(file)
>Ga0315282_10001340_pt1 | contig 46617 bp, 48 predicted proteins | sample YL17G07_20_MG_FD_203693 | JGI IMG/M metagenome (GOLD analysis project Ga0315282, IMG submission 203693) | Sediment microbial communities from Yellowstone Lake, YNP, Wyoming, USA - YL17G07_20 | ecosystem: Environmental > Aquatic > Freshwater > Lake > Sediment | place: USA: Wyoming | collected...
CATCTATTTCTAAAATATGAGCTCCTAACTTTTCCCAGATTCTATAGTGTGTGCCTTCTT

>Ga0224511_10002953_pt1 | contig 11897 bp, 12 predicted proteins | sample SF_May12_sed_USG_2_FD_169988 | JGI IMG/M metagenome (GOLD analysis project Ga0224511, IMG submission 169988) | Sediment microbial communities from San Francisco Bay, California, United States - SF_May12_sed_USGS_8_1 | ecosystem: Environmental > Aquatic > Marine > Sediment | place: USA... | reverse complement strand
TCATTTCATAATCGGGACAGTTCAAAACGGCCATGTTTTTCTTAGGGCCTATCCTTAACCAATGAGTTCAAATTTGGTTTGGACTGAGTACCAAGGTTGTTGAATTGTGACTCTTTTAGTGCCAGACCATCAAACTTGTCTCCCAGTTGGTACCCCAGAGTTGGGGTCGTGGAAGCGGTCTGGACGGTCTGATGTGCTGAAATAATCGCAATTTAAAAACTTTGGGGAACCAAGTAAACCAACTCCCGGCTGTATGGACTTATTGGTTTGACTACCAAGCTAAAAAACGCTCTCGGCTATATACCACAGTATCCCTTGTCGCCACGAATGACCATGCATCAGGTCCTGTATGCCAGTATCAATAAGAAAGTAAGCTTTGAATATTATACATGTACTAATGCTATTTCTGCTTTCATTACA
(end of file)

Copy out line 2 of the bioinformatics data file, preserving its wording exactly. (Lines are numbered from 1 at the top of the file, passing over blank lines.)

CATCTATTTCTAAAATATGAGCTCCTAACTTTTCCCAGATTCTATAGTGTGTGCCTTCTT